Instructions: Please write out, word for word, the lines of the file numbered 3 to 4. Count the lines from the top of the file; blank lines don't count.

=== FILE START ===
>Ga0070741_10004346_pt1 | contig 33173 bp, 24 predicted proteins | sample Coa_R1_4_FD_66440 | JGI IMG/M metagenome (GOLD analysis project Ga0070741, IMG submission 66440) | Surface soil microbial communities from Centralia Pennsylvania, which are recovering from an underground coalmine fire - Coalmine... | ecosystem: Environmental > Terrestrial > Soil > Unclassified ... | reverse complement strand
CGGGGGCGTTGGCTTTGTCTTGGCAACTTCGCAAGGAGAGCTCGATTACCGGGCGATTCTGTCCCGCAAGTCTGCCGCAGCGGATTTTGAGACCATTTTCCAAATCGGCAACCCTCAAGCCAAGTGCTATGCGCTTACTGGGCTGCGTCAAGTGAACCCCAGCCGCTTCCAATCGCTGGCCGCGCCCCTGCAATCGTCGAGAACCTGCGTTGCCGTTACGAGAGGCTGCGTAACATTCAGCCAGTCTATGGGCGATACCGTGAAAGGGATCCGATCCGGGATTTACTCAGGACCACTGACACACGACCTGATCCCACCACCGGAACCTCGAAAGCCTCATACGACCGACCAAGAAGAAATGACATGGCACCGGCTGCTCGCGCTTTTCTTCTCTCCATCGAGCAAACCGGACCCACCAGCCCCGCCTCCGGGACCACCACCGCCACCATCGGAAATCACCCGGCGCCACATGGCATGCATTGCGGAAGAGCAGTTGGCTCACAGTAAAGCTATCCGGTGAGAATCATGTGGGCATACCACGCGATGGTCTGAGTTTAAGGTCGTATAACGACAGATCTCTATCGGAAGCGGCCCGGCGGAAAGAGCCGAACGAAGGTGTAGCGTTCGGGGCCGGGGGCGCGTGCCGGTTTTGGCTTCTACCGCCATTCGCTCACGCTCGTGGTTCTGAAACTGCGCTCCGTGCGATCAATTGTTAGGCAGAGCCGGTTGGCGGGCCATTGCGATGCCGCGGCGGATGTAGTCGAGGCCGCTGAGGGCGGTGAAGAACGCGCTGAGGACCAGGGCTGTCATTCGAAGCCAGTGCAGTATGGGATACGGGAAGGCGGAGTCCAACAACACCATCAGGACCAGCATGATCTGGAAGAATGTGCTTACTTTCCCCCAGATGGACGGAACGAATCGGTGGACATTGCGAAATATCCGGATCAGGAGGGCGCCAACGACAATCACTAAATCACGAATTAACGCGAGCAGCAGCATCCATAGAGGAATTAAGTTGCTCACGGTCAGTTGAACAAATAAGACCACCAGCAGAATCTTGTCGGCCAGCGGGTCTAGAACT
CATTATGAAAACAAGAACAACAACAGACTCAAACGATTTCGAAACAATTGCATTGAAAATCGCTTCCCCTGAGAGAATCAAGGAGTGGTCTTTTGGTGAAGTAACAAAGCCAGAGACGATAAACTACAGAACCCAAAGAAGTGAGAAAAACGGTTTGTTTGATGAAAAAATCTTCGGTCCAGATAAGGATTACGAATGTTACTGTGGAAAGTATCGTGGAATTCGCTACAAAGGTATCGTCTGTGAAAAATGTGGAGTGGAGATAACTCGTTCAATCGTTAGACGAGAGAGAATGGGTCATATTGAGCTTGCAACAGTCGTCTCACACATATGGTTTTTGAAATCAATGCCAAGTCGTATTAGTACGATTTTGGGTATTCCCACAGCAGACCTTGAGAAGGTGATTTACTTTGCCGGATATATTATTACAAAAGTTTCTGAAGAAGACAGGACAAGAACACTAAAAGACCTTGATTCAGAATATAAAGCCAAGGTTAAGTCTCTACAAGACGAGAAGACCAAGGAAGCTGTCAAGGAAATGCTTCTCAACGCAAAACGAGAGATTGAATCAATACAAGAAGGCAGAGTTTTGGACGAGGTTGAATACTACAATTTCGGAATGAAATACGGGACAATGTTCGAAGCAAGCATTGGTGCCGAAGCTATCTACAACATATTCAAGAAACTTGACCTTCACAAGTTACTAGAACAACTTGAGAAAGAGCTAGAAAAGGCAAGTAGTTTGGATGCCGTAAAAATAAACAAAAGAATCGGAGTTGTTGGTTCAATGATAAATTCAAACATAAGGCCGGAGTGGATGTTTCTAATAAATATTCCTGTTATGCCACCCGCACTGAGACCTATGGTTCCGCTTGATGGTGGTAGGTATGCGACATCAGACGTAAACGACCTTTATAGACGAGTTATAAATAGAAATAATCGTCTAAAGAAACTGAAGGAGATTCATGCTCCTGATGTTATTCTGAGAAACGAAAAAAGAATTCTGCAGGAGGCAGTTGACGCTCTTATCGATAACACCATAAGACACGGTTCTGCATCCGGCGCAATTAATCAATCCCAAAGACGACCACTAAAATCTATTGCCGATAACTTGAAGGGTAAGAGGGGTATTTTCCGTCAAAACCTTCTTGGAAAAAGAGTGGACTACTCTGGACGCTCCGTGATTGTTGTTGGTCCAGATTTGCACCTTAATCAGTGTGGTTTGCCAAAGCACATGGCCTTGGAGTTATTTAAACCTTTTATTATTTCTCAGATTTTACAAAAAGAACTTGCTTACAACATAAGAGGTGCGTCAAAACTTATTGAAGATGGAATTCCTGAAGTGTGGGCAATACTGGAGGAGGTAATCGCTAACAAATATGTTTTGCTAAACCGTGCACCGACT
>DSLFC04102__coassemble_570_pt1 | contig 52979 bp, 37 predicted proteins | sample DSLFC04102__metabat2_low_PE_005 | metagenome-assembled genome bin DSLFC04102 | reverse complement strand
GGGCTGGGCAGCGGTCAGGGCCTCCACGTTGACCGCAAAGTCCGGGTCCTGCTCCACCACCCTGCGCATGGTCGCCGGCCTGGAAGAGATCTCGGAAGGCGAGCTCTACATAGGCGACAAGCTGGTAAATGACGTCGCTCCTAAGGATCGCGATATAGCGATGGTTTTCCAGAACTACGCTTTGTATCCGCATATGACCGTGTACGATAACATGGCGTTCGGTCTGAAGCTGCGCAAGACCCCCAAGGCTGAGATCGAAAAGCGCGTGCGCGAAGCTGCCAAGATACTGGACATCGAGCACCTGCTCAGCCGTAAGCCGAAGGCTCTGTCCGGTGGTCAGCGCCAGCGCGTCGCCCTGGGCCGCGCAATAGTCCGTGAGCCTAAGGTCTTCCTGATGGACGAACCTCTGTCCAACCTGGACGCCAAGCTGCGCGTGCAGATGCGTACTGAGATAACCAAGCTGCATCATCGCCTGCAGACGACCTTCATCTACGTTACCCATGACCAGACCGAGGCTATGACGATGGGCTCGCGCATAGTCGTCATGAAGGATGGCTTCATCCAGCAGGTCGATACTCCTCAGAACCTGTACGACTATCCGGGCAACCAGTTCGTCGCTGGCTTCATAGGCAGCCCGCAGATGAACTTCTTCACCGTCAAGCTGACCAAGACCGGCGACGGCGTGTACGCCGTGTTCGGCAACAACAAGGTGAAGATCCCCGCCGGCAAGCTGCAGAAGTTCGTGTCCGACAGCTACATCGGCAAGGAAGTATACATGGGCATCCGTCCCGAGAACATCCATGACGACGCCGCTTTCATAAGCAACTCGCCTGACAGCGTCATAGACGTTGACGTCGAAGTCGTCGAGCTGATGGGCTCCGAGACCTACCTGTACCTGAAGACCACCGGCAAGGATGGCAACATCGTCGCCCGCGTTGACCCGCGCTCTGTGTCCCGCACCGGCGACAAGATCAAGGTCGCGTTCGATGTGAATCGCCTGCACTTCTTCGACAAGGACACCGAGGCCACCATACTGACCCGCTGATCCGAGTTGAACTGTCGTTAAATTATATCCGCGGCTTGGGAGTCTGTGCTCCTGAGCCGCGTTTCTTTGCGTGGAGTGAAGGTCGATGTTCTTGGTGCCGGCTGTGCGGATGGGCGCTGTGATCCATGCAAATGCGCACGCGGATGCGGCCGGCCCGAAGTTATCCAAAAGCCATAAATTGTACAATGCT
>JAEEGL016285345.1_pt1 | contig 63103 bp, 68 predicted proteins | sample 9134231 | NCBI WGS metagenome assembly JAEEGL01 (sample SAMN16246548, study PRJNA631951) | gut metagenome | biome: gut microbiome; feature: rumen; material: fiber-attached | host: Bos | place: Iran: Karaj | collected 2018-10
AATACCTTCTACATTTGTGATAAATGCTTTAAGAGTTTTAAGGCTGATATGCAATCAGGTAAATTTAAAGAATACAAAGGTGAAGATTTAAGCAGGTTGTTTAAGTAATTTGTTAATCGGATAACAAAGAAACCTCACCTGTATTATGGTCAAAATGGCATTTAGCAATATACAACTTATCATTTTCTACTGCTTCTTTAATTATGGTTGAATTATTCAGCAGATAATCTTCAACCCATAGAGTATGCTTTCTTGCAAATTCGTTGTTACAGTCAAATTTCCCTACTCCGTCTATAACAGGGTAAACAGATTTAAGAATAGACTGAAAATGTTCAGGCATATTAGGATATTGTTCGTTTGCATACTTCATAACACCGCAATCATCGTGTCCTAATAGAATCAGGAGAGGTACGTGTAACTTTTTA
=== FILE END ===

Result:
CATTATGAAAACAAGAACAACAACAGACTCAAACGATTTCGAAACAATTGCATTGAAAATCGCTTCCCCTGAGAGAATCAAGGAGTGGTCTTTTGGTGAAGTAACAAAGCCAGAGACGATAAACTACAGAACCCAAAGAAGTGAGAAAAACGGTTTGTTTGATGAAAAAATCTTCGGTCCAGATAAGGATTACGAATGTTACTGTGGAAAGTATCGTGGAATTCGCTACAAAGGTATCGTCTGTGAAAAATGTGGAGTGGAGATAACTCGTTCAATCGTTAGACGAGAGAGAATGGGTCATATTGAGCTTGCAACAGTCGTCTCACACATATGGTTTTTGAAATCAATGCCAAGTCGTATTAGTACGATTTTGGGTATTCCCACAGCAGACCTTGAGAAGGTGATTTACTTTGCCGGATATATTATTACAAAAGTTTCTGAAGAAGACAGGACAAGAACACTAAAAGACCTTGATTCAGAATATAAAGCCAAGGTTAAGTCTCTACAAGACGAGAAGACCAAGGAAGCTGTCAAGGAAATGCTTCTCAACGCAAAACGAGAGATTGAATCAATACAAGAAGGCAGAGTTTTGGACGAGGTTGAATACTACAATTTCGGAATGAAATACGGGACAATGTTCGAAGCAAGCATTGGTGCCGAAGCTATCTACAACATATTCAAGAAACTTGACCTTCACAAGTTACTAGAACAACTTGAGAAAGAGCTAGAAAAGGCAAGTAGTTTGGATGCCGTAAAAATAAACAAAAGAATCGGAGTTGTTGGTTCAATGATAAATTCAAACATAAGGCCGGAGTGGATGTTTCTAATAAATATTCCTGTTATGCCACCCGCACTGAGACCTATGGTTCCGCTTGATGGTGGTAGGTATGCGACATCAGACGTAAACGACCTTTATAGACGAGTTATAAATAGAAATAATCGTCTAAAGAAACTGAAGGAGATTCATGCTCCTGATGTTATTCTGAGAAACGAAAAAAGAATTCTGCAGGAGGCAGTTGACGCTCTTATCGATAACACCATAAGACACGGTTCTGCATCCGGCGCAATTAATCAATCCCAAAGACGACCACTAAAATCTATTGCCGATAACTTGAAGGGTAAGAGGGGTATTTTCCGTCAAAACCTTCTTGGAAAAAGAGTGGACTACTCTGGACGCTCCGTGATTGTTGTTGGTCCAGATTTGCACCTTAATCAGTGTGGTTTGCCAAAGCACATGGCCTTGGAGTTATTTAAACCTTTTATTATTTCTCAGATTTTACAAAAAGAACTTGCTTACAACATAAGAGGTGCGTCAAAACTTATTGAAGATGGAATTCCTGAAGTGTGGGCAATACTGGAGGAGGTAATCGCTAACAAATATGTTTTGCTAAACCGTGCACCGACT
>DSLFC04102__coassemble_570_pt1 | contig 52979 bp, 37 predicted proteins | sample DSLFC04102__metabat2_low_PE_005 | metagenome-assembled genome bin DSLFC04102 | reverse complement strand